69% of IT executives are not confident about software licensing compliance Survey by King Research.
Even though IT executives in large corporates usually implement Software Asset Management (SAM) programmes, they are not always effectively run. This means that they are not really in control of their software estate and are not able to establish a solid audit trail to prove compliance. When a Software Vendor puts in an ad-hoc request for data and large corporates cannot provide data that reflects the agreed licence terms, the risk of a formal audit skyrockets.
Software vendors are continuing their aggressive practices of auditing their customers for software licence compliance. 63% of survey respondents report audits in the last 18-14 months. 37% say that they were audited two or three times over the last 18-24 months.
Large corporates are being targeted particularly heavily. For companies with US$3 billion or more in revenues, 33% of survey respondents reported being audited three times or more.
This is versus 25% for US$1-3 billion corporates, 14% for US$101-999 million and 3% for organisations with less than US$100 million in revenues.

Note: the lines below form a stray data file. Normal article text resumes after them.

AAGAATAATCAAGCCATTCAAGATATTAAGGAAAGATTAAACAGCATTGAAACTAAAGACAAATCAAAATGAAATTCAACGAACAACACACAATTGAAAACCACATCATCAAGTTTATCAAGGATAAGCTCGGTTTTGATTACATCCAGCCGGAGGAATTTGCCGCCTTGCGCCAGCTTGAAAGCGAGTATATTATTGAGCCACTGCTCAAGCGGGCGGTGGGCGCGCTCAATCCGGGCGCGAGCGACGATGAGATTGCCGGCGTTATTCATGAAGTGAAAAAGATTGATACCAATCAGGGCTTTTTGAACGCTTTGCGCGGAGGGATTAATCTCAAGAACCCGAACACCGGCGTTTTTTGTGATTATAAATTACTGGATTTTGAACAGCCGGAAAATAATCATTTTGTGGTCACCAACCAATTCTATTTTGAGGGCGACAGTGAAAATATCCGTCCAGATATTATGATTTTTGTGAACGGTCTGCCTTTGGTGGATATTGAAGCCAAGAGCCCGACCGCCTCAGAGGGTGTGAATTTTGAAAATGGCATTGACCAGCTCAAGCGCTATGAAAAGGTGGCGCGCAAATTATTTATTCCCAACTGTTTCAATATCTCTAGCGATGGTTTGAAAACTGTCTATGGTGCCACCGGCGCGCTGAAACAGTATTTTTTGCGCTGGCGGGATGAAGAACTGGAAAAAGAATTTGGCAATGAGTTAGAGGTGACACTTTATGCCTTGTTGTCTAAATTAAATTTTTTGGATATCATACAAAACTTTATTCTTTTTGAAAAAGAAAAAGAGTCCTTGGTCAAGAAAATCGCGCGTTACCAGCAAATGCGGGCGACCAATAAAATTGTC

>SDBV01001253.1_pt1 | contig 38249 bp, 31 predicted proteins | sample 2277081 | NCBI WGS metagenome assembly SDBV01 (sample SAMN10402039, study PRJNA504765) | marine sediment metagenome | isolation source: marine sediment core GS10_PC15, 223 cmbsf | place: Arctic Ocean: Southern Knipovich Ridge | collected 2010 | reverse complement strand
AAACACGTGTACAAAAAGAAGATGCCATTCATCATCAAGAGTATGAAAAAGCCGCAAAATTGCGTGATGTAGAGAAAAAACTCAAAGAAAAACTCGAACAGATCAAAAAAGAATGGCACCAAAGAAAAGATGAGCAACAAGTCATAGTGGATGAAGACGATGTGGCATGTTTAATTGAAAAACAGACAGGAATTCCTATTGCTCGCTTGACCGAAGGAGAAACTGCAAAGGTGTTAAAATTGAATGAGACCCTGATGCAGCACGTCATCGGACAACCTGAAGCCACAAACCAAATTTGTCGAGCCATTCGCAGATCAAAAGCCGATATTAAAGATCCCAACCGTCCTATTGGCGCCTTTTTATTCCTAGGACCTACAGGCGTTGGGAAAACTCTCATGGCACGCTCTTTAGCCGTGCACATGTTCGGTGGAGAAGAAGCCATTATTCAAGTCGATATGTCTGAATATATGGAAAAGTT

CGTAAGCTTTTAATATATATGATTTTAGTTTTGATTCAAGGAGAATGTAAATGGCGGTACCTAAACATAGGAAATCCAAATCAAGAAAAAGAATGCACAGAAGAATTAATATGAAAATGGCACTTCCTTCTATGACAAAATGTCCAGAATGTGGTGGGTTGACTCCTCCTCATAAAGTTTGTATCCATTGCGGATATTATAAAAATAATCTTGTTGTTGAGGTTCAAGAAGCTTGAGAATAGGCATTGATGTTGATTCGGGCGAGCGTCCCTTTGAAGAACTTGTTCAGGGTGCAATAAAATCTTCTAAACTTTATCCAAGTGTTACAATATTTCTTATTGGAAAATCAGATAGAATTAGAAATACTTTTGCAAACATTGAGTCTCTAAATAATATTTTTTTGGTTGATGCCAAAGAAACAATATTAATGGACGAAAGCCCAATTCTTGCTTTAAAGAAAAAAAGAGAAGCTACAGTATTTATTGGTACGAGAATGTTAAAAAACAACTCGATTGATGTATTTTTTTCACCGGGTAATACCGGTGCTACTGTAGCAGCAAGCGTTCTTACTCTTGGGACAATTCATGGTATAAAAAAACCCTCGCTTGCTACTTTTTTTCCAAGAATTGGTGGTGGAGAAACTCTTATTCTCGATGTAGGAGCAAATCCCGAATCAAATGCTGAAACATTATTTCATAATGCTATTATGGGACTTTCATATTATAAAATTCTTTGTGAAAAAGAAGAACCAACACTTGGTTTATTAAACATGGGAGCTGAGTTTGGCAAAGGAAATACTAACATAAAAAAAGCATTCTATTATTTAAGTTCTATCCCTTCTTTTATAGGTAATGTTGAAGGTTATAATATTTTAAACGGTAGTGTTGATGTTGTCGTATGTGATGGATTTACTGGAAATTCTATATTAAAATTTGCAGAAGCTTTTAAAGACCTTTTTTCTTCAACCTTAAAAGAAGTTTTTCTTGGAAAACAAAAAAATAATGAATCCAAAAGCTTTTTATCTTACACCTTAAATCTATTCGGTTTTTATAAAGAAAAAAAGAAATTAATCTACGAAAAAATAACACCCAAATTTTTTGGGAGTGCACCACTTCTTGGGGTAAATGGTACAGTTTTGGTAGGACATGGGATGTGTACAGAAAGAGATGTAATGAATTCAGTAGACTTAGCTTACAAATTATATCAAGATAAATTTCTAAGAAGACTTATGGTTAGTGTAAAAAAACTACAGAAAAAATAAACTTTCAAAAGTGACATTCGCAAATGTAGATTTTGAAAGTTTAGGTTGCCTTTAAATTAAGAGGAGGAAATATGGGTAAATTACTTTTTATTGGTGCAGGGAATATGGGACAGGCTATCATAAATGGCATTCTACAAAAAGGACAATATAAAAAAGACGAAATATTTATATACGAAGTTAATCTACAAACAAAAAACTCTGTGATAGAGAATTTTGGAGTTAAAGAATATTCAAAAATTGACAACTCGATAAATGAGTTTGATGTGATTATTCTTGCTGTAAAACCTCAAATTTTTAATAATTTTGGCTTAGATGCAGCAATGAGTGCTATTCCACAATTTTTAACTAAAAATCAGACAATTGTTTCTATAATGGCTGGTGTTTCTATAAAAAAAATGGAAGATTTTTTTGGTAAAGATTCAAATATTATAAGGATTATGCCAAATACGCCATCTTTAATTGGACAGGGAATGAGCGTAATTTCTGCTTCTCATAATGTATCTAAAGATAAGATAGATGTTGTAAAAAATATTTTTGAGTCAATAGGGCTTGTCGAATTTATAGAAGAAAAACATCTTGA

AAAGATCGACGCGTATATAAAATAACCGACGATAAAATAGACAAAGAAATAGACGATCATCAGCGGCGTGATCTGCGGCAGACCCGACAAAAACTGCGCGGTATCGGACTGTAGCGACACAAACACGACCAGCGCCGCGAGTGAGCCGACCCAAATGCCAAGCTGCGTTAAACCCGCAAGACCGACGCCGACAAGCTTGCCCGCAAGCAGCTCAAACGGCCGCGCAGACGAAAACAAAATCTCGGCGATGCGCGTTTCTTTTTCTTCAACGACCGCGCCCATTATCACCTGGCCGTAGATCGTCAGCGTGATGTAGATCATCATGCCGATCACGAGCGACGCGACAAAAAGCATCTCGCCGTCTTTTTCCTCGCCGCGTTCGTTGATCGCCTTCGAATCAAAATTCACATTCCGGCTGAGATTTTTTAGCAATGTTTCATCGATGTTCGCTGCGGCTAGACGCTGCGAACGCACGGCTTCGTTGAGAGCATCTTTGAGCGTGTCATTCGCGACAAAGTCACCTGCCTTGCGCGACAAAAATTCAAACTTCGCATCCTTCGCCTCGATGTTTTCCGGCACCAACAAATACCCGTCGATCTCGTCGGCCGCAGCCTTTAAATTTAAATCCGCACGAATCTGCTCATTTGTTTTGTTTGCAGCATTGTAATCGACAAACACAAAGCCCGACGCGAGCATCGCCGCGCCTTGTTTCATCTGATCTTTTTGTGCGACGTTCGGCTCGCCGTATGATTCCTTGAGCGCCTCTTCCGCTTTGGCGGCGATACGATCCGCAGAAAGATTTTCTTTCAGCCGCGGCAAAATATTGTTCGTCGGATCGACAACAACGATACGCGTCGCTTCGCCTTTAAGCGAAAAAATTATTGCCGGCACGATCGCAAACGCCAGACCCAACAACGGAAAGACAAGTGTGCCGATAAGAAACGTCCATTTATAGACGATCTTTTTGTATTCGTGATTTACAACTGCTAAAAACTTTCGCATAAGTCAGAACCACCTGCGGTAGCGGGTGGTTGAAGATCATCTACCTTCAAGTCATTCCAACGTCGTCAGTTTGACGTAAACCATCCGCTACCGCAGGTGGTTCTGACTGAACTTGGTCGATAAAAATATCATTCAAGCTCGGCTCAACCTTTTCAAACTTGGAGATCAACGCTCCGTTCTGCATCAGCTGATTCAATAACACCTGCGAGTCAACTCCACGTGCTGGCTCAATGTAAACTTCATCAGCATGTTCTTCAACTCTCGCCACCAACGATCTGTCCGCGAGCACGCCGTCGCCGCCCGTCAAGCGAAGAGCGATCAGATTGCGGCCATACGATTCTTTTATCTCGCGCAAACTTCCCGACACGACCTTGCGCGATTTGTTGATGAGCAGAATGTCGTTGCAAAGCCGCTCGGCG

Software Vendors alleging non-compliance demand payment of fees for licence and back-support for truing-up and issue penalty fines. The larger the corporate, the higher the costs.
21% of respondents to the Flexera survey stated that their organisations were charged US$1million or more in audit true-up costs.
Considered that Oracle audit requests were not clear and easy to respond to
Maintained that communications from Oracle as to changes in licensing practices were not clear or straightforward
Thought that working with Oracle LMS would lead to a better relationship
Said that Oracle LMS had not been helpful during the audit, contract and renewal process
Large corporates and public sector bodies are being hit hard by audits and licence reviews. All indications and experience point to the fact that this aggressive audit trend is a long-term one. Many software vendors see their existing customer base (generally cooperative and loyal) as largely helpless in defending against heavy true-up demands.